The same has been the case with other constructive nonviolent actions against racism (and against Pauline who oozes it). Media coverage has ignored them in favour of sensationalism and spectacle.

4. We don't have to contend with an organised Trotskyist left in Cairns.

Although noble of intention in many ways, the Trotskyist left have never really been very flexible in how they gain publicity and recruit for their cause. Their tactics of latching onto issues of public moment and sharpening conflict to "revolutionise" the disaffected (from whom they recruit) - along with their ideas that any publicity which creates an image of rebellion is good publicity - makes the Trotskyist groups a big liability for civil protest where they are active.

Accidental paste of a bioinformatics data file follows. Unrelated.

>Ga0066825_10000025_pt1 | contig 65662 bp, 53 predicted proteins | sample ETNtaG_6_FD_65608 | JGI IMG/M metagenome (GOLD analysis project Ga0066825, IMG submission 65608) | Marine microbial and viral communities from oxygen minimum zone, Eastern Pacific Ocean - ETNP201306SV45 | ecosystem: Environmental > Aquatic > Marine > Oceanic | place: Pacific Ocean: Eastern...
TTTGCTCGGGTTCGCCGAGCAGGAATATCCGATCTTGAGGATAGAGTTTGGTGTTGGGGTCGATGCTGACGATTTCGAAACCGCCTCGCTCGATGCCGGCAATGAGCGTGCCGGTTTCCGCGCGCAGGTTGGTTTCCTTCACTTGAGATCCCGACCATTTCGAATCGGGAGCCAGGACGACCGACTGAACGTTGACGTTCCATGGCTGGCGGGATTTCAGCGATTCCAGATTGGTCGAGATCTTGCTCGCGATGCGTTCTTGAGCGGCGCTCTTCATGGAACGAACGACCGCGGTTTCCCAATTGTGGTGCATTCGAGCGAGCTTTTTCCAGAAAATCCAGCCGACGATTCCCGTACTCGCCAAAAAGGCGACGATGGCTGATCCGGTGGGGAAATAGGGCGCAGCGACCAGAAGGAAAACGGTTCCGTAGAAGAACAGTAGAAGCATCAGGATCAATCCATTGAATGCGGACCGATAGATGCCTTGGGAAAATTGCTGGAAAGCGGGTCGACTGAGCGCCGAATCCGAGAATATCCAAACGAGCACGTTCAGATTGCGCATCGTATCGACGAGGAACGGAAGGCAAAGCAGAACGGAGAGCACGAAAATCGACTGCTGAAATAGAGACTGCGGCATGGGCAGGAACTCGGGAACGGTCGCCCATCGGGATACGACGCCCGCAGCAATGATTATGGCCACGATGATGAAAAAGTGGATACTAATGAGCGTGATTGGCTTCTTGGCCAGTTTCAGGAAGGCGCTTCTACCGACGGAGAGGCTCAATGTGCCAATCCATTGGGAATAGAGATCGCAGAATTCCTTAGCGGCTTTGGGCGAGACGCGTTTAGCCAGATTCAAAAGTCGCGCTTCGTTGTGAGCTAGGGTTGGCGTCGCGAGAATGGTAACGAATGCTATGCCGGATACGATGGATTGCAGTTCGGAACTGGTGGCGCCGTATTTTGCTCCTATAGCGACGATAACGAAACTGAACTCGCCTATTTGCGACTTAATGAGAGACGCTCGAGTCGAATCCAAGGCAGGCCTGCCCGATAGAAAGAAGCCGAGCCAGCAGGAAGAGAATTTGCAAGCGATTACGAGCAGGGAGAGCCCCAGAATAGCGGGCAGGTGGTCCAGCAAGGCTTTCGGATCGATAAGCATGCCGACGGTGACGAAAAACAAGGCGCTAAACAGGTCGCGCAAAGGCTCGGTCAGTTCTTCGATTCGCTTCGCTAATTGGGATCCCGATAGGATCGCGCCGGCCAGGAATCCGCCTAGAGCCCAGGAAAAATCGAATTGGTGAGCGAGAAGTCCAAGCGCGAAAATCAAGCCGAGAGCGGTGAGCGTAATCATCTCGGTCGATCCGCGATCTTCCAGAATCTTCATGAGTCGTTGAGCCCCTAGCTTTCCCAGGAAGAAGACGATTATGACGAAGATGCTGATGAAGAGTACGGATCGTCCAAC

There are techniques for dealing with these groups, but they take a long time and a lot of trust-building to run. People in areas where the Trotskyist left is active would need about two months of conscientious preparation - on a base of several years of networking and alliance building across the community - to organise a successful nonviolent action close to Pauline Hanson.

If those conditions can't be met, then alternative forms of action have to be pursued until the conditions can be met. Trust-building and networking are pretty good ways of working on the positive program at any time.

Bryan Law